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The U.S. Nuclear Arsenal Structure: Time to Move Away From the Triad

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For over sixty years, the United States has maintained a large and costly nuclear arsenal, composed of heavy bombers, submarine-launched missiles, and intercontinental missiles. Perhaps it's time for a change.

Of course, so long as nuclear weapons exist in the world, the U.S. must maintain a credible and reliable deterrent to adversaries, while guaranteeing security to U.S. allies.

Nonetheless, the U.S. strategic triad could be restructured in such a way as to further reduce overall nuclear forces without sacrificing international security. The U.S. initially diversified its nuclear force structure in response to the Soviet arms buildup and the threat of mutual assured destruction. Today, threats to the United States and U.S. interests abroad still exist, but they are of the scope and size that no longer warrant maintaining a triad. If anything, retaining our overwhelming force now can signal to adversaries that the U.S. is still locked in a Cold War mindset, and can incentivize new nuclear buildups globally.

Moreover, in the face of difficult budget constraints on Capitol Hill, maintaining a triad may not be the best way forward. So what is the most stable force structure that is both cost-effective and credible?

By eliminating any two legs of the U.S. triad, the cost savings would be tremendous. At present, the United States maintains 14 Ohio-class nuclear ballistic missile submarines, 450 deployed Minuteman III ICBMs, and a total of 94 nuclear-capable bombers. We spend about $30 billion a year to maintain and operate this arsenal. Eliminating any two of these legs would save billions of dollars annually.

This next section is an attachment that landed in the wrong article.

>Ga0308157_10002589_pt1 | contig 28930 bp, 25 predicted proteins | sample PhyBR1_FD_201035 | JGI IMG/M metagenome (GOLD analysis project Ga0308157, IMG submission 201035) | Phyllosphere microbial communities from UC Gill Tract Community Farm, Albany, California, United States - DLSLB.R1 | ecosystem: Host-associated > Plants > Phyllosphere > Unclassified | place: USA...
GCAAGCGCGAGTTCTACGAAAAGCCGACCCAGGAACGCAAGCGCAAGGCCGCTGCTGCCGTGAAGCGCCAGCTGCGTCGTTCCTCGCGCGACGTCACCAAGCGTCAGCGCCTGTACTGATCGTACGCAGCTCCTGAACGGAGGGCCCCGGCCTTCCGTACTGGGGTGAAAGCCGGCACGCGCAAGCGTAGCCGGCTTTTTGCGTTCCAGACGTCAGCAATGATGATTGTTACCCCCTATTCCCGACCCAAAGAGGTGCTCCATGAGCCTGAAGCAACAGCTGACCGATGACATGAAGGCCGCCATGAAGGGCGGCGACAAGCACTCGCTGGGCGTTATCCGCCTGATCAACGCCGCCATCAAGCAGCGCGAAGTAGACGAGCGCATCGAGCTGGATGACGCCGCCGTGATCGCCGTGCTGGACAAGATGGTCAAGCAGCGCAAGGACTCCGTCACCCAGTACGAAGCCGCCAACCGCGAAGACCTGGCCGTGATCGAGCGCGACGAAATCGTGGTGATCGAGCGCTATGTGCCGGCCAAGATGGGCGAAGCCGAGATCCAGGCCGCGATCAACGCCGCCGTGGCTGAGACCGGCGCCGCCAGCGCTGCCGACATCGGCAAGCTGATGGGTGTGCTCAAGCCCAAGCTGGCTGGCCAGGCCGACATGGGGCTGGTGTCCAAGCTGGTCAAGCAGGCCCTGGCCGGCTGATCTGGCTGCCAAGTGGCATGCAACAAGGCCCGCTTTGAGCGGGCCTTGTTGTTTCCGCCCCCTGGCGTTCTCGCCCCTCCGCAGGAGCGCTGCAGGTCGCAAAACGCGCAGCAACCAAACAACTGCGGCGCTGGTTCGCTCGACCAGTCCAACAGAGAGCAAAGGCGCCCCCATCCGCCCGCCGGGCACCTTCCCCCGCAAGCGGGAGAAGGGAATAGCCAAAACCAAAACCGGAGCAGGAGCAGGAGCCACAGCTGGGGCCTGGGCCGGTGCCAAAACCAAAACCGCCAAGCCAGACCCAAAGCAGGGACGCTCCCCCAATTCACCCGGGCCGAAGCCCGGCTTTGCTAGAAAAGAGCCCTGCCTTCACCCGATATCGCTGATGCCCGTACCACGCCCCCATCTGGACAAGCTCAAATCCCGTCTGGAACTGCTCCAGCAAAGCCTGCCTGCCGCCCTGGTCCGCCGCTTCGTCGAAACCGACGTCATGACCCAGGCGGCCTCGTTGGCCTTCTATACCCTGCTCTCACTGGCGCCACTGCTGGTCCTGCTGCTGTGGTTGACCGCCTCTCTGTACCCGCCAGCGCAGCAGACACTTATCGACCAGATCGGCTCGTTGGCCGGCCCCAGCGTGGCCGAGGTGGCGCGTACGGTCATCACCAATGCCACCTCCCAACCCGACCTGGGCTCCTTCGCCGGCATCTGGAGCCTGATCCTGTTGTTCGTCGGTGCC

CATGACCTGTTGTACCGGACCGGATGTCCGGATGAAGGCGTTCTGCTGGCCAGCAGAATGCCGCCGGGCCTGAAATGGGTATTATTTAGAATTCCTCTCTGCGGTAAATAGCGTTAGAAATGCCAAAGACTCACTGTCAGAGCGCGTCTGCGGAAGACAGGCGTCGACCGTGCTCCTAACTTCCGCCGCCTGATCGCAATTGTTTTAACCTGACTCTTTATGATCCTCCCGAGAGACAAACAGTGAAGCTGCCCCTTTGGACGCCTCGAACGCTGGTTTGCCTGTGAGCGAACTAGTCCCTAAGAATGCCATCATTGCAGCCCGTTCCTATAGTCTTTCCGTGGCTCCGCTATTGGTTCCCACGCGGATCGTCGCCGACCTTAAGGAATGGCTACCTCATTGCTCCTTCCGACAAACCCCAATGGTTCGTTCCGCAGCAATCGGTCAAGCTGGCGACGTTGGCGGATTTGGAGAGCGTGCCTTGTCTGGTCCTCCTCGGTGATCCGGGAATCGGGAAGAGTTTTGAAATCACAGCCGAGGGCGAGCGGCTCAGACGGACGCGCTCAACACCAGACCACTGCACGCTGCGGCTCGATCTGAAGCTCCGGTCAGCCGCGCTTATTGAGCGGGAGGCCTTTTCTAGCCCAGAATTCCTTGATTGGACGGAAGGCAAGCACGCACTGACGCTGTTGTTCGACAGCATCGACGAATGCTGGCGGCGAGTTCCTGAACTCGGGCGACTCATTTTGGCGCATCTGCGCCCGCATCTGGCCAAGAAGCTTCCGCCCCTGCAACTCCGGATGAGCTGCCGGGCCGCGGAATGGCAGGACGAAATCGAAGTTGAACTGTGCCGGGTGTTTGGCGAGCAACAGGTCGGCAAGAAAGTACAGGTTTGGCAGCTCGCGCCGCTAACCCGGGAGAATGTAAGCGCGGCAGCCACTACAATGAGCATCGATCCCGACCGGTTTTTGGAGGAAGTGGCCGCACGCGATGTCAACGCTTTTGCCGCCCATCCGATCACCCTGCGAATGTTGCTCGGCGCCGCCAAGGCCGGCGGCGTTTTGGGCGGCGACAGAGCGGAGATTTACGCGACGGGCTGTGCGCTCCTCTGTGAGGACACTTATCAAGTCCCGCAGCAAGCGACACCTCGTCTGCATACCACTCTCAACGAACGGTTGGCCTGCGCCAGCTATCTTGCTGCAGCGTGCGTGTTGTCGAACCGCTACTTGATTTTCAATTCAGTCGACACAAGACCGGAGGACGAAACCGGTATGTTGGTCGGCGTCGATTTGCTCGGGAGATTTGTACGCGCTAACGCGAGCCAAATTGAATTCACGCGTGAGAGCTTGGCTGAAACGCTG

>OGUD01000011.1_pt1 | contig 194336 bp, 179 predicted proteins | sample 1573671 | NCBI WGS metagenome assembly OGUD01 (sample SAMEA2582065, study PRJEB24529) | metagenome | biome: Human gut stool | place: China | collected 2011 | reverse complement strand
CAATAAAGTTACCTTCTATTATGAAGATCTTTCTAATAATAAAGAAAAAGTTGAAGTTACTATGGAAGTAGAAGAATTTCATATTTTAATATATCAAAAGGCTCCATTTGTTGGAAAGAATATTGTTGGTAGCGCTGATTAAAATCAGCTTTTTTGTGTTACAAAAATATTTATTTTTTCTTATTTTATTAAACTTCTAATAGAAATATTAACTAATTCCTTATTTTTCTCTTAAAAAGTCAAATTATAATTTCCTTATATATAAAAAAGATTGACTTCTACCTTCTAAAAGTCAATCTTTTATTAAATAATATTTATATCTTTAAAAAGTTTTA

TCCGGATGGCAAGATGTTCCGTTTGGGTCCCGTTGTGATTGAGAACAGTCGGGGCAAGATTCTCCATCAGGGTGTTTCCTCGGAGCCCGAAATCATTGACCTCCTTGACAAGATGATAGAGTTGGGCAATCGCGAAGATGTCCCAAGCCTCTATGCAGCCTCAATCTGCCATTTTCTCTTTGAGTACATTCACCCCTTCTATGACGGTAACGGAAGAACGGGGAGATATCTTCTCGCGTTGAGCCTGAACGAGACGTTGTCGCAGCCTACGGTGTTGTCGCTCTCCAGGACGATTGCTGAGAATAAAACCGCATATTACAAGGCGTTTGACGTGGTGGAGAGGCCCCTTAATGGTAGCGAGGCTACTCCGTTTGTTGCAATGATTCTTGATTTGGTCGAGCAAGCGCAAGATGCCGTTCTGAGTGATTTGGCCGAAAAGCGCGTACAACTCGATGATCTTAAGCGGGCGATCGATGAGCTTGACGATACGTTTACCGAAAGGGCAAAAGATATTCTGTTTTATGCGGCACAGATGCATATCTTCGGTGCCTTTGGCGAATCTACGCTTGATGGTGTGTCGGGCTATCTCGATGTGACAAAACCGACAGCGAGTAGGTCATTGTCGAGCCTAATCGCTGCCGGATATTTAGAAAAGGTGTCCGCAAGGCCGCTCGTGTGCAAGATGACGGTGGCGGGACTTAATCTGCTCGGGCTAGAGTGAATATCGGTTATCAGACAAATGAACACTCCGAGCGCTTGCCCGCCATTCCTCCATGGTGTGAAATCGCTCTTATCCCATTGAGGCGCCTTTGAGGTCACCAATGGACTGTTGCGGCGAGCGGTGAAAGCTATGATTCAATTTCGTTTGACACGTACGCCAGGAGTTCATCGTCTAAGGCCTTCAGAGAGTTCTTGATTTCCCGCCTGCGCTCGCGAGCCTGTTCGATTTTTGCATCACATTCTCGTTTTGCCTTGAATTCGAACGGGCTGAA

As Tom Collina of the Arms Control Association wrote earlier this month, the Pentagon will soon be analyzing changes to current force structure and posture, which could include "moving from a nuclear force based on a triad of delivery vehicles ... to a dyad that might eliminate nuclear-armed bombers."

Gary Samore, White House WMD policy czar, recently echoed this sentiment, saying, "We've reached the level in our forces where further reductions will raise questions about whether we retain the triad or whether we go to a system that only is a dyad. Those are important considerations."

Our current system is costly and redundant. Eliminating two legs and moving to a monad -- or even eliminating only one leg and moving to a dyad -- would be an improvement on the status quo. Not only would it enhance national and international security, it would save money. It is a smart and sensible step.